With its high literacy rate and traditional mercantile culture, Lebanon has traditionally been an important commercial hub for the Middle East.
It has also often been at the centre of Middle Eastern conflicts, despite its small size, because of its borders with Syria and Israel and its uniquely complex communal make-up.
Shia Muslims, Sunni Muslims, Christians and Druze are the main population groups in a country that has been a refuge for the region's minorities for centuries.
After the fall of the Ottoman Empire, the League of Nations put Lebanon under a French mandate until it declared independence in the Second World War.
A 1943 unwritten agreement divided parliamentary seats along communal lines as defined in the 1932 census, when the country had a Christian majority. This principle was later extended to other government institutions, so that the president is a Maronite Christian, the prime minister a Sunni and the speaker of parliament a Shia.
At a glance
- Conflicts: Civil war ended in 1990 but Lebanon was embroiled in war with Israel in 2006 over Hezbollah. Syrian civil war spills over border in 2012
- Politics: Governments remain fragile, and increasingly at the mercy of the Syrian situation
- International: UN force in the south polices a Israeli-Hezbollah ceasefire; Syria overshadows hopes for peace
- Country profiles compiled by BBC Monitoring
No census has been taken since 1932, and Muslim groups have demanded that representation should reflect their increased proportion in the population.
This communal tension has been at the heart of most internal conflict in Lebanon, and neighbouring states have used it as a pretext to intervene.
Lebanon has also seen several large influxes of Palestinian refugees. They and their descendants make up as much as a tenth of the country's population, and are almost all housed in shanty towns and enjoy few legal rights. Their presence, status and actions have also been major sources of discord.
Civil war, foreign intervention
From 1975 until the early 1990s Lebanon endured a civil war in which regional players - in particular Israel, Syria and the Palestine Liberation Organisation - used the country as a battleground for their own conflicts.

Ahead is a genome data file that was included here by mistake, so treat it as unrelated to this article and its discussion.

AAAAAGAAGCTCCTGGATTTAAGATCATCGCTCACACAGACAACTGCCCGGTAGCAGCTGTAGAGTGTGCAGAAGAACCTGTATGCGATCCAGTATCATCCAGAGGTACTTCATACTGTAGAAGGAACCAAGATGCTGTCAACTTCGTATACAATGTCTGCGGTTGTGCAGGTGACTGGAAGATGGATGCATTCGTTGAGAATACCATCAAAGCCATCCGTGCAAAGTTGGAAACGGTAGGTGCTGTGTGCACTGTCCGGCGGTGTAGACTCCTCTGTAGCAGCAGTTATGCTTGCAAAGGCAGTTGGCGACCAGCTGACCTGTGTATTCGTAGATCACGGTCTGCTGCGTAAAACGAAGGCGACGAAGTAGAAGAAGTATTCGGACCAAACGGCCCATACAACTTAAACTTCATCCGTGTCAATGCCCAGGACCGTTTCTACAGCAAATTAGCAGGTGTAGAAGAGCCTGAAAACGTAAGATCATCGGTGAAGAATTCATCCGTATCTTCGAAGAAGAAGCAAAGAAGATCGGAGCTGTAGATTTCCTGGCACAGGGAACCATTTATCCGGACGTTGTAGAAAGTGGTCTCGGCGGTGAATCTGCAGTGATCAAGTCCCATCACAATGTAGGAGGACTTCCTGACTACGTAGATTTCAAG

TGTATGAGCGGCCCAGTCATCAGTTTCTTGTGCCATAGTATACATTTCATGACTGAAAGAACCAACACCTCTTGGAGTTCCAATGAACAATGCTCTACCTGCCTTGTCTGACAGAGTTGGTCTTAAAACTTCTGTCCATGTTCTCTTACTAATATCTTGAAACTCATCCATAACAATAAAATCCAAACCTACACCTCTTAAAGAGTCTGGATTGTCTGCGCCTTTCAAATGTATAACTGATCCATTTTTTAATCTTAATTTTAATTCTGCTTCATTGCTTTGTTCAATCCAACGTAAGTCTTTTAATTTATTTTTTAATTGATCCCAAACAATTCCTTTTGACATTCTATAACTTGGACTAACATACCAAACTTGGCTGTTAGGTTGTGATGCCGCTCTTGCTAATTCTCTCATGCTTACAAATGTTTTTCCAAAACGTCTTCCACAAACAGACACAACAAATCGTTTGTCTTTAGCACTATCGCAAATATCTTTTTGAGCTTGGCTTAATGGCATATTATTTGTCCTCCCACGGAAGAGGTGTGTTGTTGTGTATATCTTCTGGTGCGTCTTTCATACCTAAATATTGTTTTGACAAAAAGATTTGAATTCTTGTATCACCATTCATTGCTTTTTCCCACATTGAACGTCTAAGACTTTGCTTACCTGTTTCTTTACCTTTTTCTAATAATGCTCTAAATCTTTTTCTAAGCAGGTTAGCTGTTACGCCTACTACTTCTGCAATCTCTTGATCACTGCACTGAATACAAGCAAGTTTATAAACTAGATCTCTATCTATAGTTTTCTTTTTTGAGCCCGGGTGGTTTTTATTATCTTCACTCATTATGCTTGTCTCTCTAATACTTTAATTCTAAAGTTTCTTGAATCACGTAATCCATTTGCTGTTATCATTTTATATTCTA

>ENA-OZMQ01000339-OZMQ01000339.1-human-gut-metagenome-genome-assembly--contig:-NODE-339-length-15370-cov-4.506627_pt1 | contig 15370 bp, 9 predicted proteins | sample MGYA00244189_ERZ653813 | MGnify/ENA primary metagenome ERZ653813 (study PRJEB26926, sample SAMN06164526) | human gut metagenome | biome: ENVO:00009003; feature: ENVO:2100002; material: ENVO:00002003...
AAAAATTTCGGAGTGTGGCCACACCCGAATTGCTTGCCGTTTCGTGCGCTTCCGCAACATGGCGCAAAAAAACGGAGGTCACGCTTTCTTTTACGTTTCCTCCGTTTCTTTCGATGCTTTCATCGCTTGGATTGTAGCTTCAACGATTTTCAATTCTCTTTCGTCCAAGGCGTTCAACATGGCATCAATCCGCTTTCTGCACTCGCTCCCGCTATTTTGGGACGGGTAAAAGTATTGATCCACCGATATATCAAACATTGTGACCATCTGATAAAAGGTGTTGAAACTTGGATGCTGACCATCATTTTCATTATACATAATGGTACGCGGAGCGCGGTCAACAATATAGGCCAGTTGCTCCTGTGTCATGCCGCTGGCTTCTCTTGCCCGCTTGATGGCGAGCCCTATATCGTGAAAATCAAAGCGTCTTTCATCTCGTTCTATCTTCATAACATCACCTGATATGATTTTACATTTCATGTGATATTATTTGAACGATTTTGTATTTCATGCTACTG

Syrian troops moved in shortly after the war started. Israeli troops invaded in 1978 and again in 1982, before pulling back to a self-declared "security zone" in the south from which they withdrew in May 2000.
Syria exerts considerable political clout in Lebanon despite having withdrawn its troops in 2005, ending a 29-year military presence.
This followed the assassination in Beirut of former prime minister Rafik Hariri. Lebanese groups opposition groups accused Syria over the killing, and huge pro- and anti-Syria rallies in Beirut triggering the fall of the government and the Syrian pullout.
- March 14 - Pro-western alliance named after mass demonstrations that followed killing of ex-premier Rafik Hariri
- Hezbollah - Pro-Syrian Shia military/political movement that fought Israel in the 2006 war. Leads alliance of Shia Amal militia and Christian Free Patriotic Movement
The UN has demanded the dismantling of all armed groups in Lebanon, including Palestinian militias and the military wing of Hezbollah, which controls much of southern Lebanon.
When the Hezbollah militia seized two Israeli soldiers in a raid in July 2006, Israel responded with a 34-day military offensive and a blockade that wrecked post-civil-war stability. More recently, the Syrian civil war has spilled over into Lebanon, raising fears that the already fragile political truce could collapse into sectarian conflict again.
An enterprising population, extensive diaspora with generous remittances, and a promising tourism industry could provide Lebanon with a healthy economic future, but regional conflicts overshadow immediate hopes of a return to the cosmopolitan prosperity of the 1950s and 1960s.